|The third excerpt represents the element of Water. It speaks of pure spiritual influences and feelings of love, and is drawn from Democracy In America, Volume 2 by Alexis de Toqueville:
tranquillity of a people than an army afraid of war, because, as
such an army no longer seeks to maintain its importance and its
influence on the field of battle, it seeks to assert them
elsewhere. Thus it might happen that the men of whom a
democratic army consists should lose the interests of citizens
without acquiring the virtues of soldiers; and that the army
should cease to be fit for war without ceasing to be turbulent.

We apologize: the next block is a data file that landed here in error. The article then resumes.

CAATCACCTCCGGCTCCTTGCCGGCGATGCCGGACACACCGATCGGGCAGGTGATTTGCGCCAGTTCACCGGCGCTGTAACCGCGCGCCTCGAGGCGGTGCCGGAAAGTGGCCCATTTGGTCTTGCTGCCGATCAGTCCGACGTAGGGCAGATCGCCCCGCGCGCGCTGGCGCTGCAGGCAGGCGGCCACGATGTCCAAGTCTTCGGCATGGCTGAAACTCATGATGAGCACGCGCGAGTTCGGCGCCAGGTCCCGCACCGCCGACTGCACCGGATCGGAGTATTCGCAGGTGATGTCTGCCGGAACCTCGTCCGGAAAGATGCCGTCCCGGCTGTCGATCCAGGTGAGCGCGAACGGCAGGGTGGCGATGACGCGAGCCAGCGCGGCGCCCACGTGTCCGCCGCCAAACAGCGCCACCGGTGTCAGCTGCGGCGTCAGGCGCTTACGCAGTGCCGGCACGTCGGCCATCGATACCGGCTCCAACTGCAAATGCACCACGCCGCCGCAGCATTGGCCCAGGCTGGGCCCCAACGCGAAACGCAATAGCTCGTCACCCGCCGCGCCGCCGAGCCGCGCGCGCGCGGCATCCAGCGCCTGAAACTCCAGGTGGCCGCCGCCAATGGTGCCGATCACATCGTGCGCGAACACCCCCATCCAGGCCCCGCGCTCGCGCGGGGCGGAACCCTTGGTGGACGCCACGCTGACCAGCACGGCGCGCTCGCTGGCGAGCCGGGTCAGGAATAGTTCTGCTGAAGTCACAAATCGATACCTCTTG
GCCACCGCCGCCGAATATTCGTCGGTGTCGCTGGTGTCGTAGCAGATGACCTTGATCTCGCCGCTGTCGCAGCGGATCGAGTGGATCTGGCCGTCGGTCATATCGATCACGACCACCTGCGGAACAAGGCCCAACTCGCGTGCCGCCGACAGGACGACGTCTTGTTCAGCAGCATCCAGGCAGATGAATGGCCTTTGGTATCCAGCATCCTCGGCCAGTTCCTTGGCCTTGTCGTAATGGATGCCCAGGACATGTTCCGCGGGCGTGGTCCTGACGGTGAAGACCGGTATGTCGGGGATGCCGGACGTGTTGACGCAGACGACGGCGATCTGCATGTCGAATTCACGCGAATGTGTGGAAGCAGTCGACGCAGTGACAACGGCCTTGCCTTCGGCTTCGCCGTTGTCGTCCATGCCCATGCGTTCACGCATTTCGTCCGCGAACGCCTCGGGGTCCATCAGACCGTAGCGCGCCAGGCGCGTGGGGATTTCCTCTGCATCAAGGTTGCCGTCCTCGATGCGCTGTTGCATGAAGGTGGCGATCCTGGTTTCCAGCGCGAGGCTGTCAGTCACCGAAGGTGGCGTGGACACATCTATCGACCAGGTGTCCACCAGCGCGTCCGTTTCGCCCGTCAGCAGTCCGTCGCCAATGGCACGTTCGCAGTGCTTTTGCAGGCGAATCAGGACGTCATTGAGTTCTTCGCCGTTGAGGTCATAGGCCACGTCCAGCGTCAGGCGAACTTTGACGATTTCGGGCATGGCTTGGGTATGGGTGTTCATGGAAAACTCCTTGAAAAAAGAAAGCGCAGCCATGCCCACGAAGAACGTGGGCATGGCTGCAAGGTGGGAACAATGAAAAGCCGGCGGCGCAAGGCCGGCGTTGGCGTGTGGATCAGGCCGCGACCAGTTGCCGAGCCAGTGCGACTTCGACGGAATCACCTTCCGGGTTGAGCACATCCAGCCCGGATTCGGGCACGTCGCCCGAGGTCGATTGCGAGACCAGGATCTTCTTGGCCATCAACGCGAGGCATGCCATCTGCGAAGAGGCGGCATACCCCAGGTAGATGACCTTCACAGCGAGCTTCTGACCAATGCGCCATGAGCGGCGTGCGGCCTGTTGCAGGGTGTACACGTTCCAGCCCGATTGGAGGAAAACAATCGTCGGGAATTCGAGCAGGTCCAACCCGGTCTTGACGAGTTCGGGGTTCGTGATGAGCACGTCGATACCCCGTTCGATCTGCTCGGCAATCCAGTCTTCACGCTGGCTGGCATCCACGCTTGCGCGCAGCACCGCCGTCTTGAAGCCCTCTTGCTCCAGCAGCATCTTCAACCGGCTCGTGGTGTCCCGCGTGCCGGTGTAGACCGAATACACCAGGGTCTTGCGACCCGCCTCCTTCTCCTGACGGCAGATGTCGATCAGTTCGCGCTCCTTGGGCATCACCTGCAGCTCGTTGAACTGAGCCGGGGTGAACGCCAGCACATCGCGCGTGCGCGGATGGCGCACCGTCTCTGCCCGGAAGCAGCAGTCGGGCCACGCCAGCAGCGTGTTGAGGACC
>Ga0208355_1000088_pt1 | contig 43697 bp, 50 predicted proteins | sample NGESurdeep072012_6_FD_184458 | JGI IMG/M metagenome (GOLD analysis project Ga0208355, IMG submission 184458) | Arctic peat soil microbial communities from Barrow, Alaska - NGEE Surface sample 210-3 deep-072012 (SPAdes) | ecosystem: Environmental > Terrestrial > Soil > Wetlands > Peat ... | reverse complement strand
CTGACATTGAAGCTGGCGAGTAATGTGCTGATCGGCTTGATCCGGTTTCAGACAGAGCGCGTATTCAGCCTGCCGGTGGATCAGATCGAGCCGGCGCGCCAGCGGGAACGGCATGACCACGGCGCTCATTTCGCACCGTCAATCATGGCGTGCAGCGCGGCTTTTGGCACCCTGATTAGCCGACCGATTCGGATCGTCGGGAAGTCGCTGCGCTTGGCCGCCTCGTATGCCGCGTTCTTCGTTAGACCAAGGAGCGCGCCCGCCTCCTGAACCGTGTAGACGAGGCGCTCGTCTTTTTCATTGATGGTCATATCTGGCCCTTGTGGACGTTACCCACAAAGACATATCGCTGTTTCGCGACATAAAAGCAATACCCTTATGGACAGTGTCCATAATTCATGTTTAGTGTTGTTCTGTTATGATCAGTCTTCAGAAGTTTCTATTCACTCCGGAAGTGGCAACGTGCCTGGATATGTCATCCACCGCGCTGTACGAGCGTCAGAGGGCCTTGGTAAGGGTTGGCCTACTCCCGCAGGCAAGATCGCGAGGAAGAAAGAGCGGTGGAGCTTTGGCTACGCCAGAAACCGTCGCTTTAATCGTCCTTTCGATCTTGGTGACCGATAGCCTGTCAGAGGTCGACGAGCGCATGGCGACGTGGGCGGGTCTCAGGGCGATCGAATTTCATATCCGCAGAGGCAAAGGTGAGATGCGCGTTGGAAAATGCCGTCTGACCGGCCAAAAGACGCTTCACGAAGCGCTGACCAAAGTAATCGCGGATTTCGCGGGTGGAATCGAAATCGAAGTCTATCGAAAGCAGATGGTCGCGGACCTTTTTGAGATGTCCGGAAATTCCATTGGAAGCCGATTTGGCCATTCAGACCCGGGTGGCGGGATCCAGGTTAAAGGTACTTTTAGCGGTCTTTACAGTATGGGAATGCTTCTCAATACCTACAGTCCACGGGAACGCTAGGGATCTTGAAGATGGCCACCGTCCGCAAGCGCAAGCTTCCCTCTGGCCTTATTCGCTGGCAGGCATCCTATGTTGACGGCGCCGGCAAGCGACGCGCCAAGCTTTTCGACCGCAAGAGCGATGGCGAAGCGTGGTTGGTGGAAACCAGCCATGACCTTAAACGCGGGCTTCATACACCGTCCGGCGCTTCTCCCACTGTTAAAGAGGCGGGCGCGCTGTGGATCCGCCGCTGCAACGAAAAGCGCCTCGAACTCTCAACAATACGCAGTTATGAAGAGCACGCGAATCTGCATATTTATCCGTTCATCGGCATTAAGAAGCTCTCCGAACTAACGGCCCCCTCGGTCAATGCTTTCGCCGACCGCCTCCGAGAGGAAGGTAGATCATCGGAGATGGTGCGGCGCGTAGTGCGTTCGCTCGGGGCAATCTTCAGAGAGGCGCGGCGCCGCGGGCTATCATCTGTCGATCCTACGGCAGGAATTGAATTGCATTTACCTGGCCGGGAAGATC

I shall here repeat what I have said in the text: the remedy for
these dangers is not to be found in the army, but in the country:
a democratic people which has preserved the manliness of its
character will never be at a loss for military prowess in its
|The fourth excerpt represents the element of Earth. It speaks of physical influences and the impact of the unseen on the visible world, and is drawn from Tales and Fantasies by Robert Louis Stevenson:
suddenly open, introduced Esther with ceremonious gallantry,
and stood forward and knocked his hat firmer on his head like
a man about to leap.
'What is all this?' he demanded.
'Is this your father, Mr. Naseby?' inquired the Admiral.
'It is,' said the young man.
'I make you my compliments,' returned Van Tromp.
'Dick!' cried his father, suddenly breaking forth, 'it is not
too late, is it? I have come here in time to save you.
Come, come away with me - come away from this place.'
And he fawned upon Dick with his hands.